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Title: Active non-volatile memory post-processing

Abstract

A computing node includes an active Non-Volatile Random Access Memory (NVRAM) component which includes memory and a sub-processor component. The memory is to store data chunks received from a processor core, the data chunks comprising metadata indicating a type of post-processing to be performed on data within the data chunks. The sub-processor component is to perform post-processing of said data chunks based on said metadata.

Inventors:
; ;
Publication Date:
Research Org.:
Hewlett Packard Enterprise Development LP, Houston, TX (United States)
Sponsoring Org.:
USDOE
OSTI Identifier:
1351070
Patent Number(s):
9,619,430
Application Number:
13/404,619
Assignee:
Hewlett Packard Enterprise Development LP CHO
DOE Contract Number:
SC0005026
Resource Type:
Patent
Resource Relation:
Patent File Date: 2012 Feb 24
Country of Publication:
United States
Language:
English
Subject:
97 MATHEMATICS AND COMPUTING

Citation Formats

Kannan, Sudarsun, Milojicic, Dejan S., and Talwar, Vanish. Active non-volatile memory post-processing. United States: N. p., 2017. Web.
Kannan, Sudarsun, Milojicic, Dejan S., & Talwar, Vanish. Active non-volatile memory post-processing. United States.
Kannan, Sudarsun, Milojicic, Dejan S., and Talwar, Vanish. Tue . "Active non-volatile memory post-processing". United States. doi:. https://www.osti.gov/servlets/purl/1351070.
@article{osti_1351070,
title = {Active non-volatile memory post-processing},
author = {Kannan, Sudarsun and Milojicic, Dejan S. and Talwar, Vanish},
abstractNote = {A computing node includes an active Non-Volatile Random Access Memory (NVRAM) component which includes memory and a sub-processor component. The memory is to store data chunks received from a processor core, the data chunks comprising metadata indicating a type of post-processing to be performed on data within the data chunks. The sub-processor component is to perform post-processing of said data chunks based on said metadata.},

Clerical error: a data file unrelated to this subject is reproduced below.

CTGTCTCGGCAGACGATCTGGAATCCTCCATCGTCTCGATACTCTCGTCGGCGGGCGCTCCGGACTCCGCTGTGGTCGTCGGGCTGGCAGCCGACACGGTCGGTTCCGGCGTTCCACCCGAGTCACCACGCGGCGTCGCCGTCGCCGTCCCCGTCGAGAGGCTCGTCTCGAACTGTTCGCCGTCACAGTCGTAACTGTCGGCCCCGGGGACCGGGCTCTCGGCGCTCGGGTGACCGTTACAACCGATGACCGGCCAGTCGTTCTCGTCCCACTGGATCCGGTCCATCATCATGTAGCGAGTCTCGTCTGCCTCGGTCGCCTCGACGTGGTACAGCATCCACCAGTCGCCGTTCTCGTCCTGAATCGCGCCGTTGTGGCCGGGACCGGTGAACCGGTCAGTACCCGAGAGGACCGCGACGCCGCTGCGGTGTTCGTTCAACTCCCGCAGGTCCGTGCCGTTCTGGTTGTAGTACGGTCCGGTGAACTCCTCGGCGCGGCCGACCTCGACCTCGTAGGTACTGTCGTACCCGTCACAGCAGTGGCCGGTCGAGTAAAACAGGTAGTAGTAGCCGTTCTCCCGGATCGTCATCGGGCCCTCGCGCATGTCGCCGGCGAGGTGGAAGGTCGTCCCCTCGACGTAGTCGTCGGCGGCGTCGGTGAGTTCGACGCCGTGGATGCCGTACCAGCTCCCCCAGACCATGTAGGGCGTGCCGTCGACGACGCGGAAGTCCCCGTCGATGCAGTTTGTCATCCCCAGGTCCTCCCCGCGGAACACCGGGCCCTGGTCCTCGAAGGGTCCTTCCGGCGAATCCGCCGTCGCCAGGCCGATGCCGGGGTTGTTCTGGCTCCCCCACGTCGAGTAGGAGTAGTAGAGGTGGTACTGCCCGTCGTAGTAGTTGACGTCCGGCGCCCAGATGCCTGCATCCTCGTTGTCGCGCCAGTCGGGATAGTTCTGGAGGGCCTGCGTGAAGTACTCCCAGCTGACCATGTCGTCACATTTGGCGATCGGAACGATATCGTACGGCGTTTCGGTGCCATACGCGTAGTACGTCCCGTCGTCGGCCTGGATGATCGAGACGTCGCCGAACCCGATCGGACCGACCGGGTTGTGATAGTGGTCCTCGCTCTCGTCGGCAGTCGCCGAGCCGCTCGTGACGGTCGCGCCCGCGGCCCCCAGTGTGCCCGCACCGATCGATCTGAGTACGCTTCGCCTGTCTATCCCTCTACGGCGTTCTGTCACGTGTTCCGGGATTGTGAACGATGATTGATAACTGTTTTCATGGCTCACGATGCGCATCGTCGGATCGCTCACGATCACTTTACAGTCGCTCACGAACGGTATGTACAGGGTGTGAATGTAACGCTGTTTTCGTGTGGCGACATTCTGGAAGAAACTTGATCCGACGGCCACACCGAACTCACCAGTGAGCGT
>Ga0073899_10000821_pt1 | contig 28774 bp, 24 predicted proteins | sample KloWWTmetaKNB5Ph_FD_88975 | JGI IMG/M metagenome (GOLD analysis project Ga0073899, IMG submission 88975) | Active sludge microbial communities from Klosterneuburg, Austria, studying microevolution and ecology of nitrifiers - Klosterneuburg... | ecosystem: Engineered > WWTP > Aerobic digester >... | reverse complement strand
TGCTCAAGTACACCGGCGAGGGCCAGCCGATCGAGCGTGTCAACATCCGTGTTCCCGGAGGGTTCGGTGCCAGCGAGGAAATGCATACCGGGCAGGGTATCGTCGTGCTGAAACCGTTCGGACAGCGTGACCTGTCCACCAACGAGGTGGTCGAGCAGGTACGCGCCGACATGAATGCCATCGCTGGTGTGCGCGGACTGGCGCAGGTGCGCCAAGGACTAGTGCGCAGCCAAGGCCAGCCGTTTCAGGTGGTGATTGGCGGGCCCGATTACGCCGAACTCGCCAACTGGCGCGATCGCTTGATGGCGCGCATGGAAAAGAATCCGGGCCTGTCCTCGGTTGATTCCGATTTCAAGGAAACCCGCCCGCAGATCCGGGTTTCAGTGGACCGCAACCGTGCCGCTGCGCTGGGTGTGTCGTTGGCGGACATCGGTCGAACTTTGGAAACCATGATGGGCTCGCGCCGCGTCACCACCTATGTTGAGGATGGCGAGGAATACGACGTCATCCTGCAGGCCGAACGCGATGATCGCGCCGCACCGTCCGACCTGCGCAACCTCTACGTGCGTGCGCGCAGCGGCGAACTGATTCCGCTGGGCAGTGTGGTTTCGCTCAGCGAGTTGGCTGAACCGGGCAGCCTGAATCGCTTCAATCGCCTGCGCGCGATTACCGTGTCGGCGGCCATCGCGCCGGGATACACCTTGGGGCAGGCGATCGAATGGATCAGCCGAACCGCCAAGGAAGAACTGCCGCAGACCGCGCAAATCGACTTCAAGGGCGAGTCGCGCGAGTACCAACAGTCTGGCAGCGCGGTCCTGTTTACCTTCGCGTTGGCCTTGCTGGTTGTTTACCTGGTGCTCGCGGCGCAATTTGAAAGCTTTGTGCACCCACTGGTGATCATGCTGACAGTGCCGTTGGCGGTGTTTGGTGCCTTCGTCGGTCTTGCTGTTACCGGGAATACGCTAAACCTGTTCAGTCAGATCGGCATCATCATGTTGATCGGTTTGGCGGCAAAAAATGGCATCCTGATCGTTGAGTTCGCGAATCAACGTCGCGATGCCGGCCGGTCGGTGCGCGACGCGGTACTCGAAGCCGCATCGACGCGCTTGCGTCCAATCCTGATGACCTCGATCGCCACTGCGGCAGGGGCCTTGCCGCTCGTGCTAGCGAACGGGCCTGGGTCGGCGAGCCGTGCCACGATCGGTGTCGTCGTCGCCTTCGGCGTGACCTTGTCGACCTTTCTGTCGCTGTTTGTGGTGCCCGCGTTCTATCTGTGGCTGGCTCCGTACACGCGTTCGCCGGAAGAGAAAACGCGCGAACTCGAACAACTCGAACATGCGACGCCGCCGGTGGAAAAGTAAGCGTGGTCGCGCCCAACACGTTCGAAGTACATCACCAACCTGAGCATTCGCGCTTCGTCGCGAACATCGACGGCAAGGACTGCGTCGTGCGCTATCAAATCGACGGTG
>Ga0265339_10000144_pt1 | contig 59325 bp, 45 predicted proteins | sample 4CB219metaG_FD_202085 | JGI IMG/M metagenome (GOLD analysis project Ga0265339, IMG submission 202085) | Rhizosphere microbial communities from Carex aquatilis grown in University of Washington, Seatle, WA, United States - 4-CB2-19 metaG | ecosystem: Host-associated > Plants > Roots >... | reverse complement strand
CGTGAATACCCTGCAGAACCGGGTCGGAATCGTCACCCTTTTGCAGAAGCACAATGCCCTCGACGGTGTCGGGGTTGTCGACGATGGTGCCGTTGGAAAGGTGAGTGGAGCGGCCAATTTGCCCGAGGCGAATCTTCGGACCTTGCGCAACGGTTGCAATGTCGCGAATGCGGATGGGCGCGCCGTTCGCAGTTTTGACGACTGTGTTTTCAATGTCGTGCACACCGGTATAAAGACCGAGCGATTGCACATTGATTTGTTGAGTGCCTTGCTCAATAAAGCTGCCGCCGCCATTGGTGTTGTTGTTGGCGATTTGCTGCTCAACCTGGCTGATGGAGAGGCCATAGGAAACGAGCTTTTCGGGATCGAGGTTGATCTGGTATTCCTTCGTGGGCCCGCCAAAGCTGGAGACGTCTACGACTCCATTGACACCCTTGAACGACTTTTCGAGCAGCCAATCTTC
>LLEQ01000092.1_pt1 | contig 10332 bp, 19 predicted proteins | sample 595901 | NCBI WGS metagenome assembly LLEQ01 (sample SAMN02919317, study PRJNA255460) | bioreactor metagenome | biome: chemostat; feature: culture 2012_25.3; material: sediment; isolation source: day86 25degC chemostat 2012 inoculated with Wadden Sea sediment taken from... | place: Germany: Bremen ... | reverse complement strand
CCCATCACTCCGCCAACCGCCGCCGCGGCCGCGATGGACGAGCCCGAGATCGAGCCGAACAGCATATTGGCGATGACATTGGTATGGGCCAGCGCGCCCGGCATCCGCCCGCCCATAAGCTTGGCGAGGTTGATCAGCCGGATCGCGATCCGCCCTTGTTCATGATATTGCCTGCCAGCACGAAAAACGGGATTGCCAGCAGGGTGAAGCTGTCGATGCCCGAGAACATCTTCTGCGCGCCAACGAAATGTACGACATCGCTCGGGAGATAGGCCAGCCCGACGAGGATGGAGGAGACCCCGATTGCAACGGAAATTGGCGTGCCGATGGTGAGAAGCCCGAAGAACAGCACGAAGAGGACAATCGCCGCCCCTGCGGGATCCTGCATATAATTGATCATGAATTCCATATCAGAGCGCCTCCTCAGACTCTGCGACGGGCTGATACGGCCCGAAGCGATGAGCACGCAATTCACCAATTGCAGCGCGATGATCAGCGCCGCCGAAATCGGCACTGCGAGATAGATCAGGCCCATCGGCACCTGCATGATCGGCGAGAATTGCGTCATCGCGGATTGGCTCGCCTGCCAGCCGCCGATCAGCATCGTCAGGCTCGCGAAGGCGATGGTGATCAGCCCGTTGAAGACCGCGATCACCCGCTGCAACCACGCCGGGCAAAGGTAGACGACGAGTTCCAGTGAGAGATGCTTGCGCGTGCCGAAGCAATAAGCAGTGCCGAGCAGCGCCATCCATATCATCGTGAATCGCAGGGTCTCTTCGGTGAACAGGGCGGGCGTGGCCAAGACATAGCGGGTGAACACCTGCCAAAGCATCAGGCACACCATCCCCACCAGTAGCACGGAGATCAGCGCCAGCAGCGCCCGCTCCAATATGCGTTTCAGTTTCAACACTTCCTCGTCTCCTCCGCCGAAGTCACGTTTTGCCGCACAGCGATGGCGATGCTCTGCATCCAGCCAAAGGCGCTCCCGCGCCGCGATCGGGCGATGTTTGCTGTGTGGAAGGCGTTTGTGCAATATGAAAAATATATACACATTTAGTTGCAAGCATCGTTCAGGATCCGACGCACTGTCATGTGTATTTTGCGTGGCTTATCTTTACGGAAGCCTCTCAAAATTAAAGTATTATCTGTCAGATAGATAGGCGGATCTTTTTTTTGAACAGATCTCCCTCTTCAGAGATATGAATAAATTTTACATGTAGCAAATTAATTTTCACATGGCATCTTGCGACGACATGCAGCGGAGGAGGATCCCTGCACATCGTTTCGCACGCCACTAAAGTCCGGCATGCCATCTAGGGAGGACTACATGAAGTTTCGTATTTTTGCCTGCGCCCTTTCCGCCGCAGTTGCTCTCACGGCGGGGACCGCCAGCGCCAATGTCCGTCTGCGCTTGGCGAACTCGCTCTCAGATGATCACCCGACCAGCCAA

doi = {},
journal = {},
number = ,
volume = ,
place = {United States},
year = {Tue Apr 11 00:00:00 EDT 2017},
month = {Tue Apr 11 00:00:00 EDT 2017}
}

Patent:

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  • In this abstract, we study the performance and energy tradeoffs involved in migrating data analysis into the flash device, a process we refer to as Active Flash. The Active Flash paradigm is similar to 'active disks', which has received considerable attention. Active Flash allows us to move processing closer to data, thereby minimizing data movement costs and reducing power consumption. It enables true out-of-core computation. The conventional definition of out-of-core solvers refers to an approach to process data that is too large to fit in the main memory and, consequently, requires access to disk. However, in Active Flash, processing outsidemore » the host CPU literally frees the core and achieves real 'out-of-core' analysis. Moving analysis to data has long been desirable, not just at this level, but at all levels of the system hierarchy. However, this requires a detailed study on the tradeoffs involved in achieving analysis turnaround under an acceptable energy envelope. To this end, we first need to evaluate if there is enough computing power on the flash device to warrant such an exploration. Flash processors require decent computing power to run the internal logic pertaining to the Flash Translation Layer (FTL), which is responsible for operations such as address translation, garbage collection (GC) and wear-leveling. Modern SSDs are composed of multiple packages and several flash chips within a package. The packages are connected using multiple I/O channels to offer high I/O bandwidth. SSD computing power is also expected to be high enough to exploit such inherent internal parallelism within the drive to increase the bandwidth and to handle fast I/O requests. More recently, SSD devices are being equipped with powerful processing units and are even embedded with multicore CPUs (e.g. ARM Cortex-A9 embedded processor is advertised to reach 2GHz frequency and deliver 5000 DMIPS; OCZ RevoDrive X2 SSD has 4 SandForce controllers, each with 780MHz max frequency Tensilica core). Efforts that take advantage of the available computing cycles on the processors on SSDs to run auxiliary tasks other than actual I/O requests are beginning to emerge. Kim et al. investigate database scan operations in the context of processing on the SSDs, and propose dedicated hardware logic to speed up scans. Also, cluster architectures have been explored, which consist of low-power embedded CPUs coupled with small local flash to achieve fast, parallel access to data. Processor utilization on SSD is highly dependent on workloads and, therefore, they can be idle during periods with no I/O accesses. We propose to use the available processing capability on the SSD to run tasks that can be offloaded from the host. This paper makes the following contributions: (1) We have investigated Active Flash and its potential to optimize the total energy cost, including power consumption on the host and the flash device; (2) We have developed analytical models to analyze the performance-energy tradeoffs for Active Flash, by treating the SSD as a blackbox, this is particularly valuable due to the proprietary nature of the SSD internal hardware; and (3) We have enhanced a well-known SSD simulator (from MSR) to implement 'on-the-fly' data compression using Active Flash. Our results provide a window into striking a balance between energy consumption and application performance.« less
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